Why Are the Flames so Bad at Home?

Heading into the home stretch of the 2017-18 National Hockey League season, the Calgary Flames are a team that has accomplished several things. Mike Smith has cemented himself as a top-flight starting goaltender. Johnny Gaudreau has pushed himself into the upper echelon of NHL scorers.

Mike Smith Flames
Calgary Flames goalie Mike Smith (Sergei Belski-USA TODAY Sports)

But one problem has perplexed virtually everyone around the Flames: they’re much, much better on the road than they are when playing at home. Through three-quarters of the season, they’re the league’s second-best road team but below .500 on home ice.

Better Offensively on the Road

Because home teams get last change, the logical expectation is that home teams will generally score more often than road teams because they can control match-ups and isolate the other team’s weakest lines and defensive pairings. Despite this set-up, the Flames have actually scored two more goals on the road than at home – and through 59 games, that’s with having played fewer road games. On a per-game basis, the Flames have scored 2.90 goals per game on the road and 2.73 at home. At five-on-five, their per-game output is close to even between venues: 1.87 goals at home and 1.83 on the road – the expectation is those numbers really shouldn’t be close. (The numbers in this piece are from Natural Stat Trick.)

More curiously, the majority of the Flames’ big offensive guns are actually producing more away from the Scotiabank Saddledome than in their home barn. Dougie Hamilton (10 more), Johnny Gaudreau, Matthew Tkachuk, Sean Monahan (all 6 more) and Mark Giordano (4 more) all have more points on the road. Some of that is definitely fueled by the Flames’ special teams being more effective on the road – five more special team goals for on the road than at home – but even focusing exclusively on even strength scoring, the big guns still score more often on the road.

Better Goaltending on the Road

As you would expect, the Flames give up more scoring chances on the road than they do at home. While the spike in opposition chances isn’t quite as larger as might be anticipated – the jump is roughly two even strength chances per game – it hasn’t mattered because their goaltending has been consistently outstanding on the road. The team-wide even strength save percentage is 2.8 per cent higher on the road than at home; the difference in goaltending has resulted in 22 fewer goals allowed on the road than at home.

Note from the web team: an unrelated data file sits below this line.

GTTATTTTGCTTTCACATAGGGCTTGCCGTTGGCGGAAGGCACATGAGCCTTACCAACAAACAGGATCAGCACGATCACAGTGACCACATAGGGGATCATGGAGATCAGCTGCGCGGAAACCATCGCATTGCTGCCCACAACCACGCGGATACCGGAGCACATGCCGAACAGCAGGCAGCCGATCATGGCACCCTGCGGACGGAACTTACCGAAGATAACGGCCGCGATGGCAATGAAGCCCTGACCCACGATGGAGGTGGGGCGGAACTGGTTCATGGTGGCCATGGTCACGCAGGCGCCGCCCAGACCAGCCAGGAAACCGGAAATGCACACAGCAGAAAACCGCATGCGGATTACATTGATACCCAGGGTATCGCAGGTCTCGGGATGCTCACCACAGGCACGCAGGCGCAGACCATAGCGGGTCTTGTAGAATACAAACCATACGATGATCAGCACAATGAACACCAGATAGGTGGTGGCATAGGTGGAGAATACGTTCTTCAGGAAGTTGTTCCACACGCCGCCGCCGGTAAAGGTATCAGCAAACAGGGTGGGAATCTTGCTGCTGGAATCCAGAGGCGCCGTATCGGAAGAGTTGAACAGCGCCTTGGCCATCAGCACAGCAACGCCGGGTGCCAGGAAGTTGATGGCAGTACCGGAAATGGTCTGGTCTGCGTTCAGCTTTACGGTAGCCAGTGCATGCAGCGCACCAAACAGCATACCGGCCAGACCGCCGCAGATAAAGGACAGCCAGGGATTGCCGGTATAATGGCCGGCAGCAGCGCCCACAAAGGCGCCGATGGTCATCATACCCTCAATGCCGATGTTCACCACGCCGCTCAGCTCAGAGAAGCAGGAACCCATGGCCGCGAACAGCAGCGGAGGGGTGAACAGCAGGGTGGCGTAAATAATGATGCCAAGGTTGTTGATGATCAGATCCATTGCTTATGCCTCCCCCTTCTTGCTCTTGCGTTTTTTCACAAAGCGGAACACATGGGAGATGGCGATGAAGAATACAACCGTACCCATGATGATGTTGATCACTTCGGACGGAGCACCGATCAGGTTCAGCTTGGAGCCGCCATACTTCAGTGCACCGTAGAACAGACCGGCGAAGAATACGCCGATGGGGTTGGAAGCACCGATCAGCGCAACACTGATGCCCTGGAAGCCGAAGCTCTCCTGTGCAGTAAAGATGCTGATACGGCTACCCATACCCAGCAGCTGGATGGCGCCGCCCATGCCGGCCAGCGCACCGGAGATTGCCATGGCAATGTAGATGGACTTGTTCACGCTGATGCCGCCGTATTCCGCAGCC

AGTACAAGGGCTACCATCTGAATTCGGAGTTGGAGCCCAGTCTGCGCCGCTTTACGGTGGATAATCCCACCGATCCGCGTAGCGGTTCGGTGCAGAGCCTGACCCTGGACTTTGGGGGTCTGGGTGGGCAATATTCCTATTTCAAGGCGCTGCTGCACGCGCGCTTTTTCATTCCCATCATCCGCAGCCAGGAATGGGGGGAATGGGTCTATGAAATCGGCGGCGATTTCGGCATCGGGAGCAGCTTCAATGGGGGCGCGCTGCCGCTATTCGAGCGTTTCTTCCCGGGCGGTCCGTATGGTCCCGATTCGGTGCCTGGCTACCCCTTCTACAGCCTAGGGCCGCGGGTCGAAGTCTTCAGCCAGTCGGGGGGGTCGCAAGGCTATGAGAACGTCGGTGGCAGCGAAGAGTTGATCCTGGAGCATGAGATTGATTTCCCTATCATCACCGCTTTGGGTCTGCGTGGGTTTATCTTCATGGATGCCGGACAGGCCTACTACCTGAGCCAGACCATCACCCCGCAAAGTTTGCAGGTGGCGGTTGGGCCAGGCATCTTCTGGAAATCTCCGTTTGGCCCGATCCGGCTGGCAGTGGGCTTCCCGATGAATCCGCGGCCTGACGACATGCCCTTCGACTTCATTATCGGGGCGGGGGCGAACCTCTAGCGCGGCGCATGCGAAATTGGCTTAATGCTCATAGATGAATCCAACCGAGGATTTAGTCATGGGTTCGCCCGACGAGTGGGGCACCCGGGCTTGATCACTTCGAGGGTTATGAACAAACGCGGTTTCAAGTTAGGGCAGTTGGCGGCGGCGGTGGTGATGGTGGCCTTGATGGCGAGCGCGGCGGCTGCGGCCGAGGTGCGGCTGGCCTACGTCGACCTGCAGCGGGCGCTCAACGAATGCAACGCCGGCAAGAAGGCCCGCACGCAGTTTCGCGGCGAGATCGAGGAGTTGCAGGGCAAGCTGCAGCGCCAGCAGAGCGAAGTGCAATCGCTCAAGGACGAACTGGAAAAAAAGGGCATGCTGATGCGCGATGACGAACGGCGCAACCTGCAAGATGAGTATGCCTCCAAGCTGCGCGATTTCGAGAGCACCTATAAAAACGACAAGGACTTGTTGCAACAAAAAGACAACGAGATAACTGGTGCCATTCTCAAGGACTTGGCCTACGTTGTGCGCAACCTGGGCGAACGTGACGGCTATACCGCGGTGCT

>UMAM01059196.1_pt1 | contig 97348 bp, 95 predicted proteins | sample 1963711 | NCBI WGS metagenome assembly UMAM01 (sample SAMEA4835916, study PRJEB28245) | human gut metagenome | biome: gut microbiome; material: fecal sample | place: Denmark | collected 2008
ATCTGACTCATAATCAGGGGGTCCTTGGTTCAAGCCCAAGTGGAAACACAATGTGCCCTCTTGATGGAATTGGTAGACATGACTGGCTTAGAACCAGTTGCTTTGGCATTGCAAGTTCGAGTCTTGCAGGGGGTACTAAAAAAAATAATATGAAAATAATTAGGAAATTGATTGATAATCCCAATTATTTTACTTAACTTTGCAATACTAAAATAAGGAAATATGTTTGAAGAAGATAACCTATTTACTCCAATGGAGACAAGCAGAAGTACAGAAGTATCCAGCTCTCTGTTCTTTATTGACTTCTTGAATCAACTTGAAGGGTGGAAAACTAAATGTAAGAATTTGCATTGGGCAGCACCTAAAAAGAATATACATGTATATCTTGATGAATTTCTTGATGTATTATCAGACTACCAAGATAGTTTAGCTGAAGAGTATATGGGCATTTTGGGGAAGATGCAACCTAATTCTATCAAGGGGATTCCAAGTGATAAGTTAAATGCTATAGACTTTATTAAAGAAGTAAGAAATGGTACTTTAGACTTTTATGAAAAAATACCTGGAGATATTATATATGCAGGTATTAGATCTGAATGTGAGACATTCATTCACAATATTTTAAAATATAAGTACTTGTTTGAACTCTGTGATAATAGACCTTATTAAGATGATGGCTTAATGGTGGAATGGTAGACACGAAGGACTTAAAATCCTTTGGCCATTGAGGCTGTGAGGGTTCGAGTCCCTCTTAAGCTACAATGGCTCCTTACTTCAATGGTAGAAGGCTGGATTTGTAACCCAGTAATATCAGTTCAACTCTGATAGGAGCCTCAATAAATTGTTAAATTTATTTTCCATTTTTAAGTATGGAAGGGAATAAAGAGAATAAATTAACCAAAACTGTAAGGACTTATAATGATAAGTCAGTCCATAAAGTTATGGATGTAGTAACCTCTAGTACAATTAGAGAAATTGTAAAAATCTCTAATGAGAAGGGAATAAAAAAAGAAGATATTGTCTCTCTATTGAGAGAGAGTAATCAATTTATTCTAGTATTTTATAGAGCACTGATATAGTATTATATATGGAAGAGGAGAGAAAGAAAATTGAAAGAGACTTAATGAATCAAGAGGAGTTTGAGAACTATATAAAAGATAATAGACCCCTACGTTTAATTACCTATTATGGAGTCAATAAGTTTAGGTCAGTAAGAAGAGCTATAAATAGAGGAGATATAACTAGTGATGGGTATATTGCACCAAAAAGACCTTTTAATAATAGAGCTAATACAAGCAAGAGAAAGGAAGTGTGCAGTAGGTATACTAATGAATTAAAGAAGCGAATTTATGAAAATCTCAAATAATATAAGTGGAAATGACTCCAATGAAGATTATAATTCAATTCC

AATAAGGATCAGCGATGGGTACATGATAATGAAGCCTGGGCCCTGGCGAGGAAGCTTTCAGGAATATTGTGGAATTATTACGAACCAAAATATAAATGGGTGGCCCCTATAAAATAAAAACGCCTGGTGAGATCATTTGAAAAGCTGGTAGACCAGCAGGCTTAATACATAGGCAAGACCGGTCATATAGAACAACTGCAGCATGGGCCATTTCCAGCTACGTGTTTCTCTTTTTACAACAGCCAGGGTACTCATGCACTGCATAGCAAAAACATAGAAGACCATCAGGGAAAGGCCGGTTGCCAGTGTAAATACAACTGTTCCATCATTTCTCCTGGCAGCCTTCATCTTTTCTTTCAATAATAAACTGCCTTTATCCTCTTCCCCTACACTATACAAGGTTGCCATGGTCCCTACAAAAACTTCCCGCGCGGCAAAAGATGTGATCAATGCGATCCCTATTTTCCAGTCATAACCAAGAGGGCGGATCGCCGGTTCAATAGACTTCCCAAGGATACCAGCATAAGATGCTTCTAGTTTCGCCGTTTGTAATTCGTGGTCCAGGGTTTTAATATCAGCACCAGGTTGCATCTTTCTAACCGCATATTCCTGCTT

Much of the team results have been driven by backup David Rittich, as he’s performed superbly while playing primarily in the second half of back-to-back pairs on the road. But even when focusing on Smith, his personal even strength save percentage jumps from .922 at home to .948 on the road – and that’s playing behind the same team playing the same style that they do in the Saddledome.

Improvements Not Translating Into Results

The Flames made some big roster moves in the summer. Their young core group is a year older and wiser. The team should be better than they were a year ago. The perplexing aspect of this season is that they definitively are better than they were a year ago, but it’s not being reflected in their results at home.

The Flames have really improved their even strength scoring chance differentials from last season, both at home and on the road:

  • 2016-17: +1.1 per 60 minutes at home, -1.2 on the road
  • 2017-18: +5.4 per 60 minutes at home, +0.7 on the road

Despite these improvements, the Flames have seen their home goal differential swing in the opposite direction – from +17 last season to -13 through three-quarters of this season. They lost 17 home games in all of 2016-17, but have already lost that many with 12 home games remaining. Whether it’s because the team relaxes too much at home, or tries too hard to make highlight reel plays, or simply cannot bury their chances (especially on special teams), the Flames continue to fail to gain traction in their home arena. It’s an unfortunate continuation of a season that began with a large, public skirmish with the city over a new building.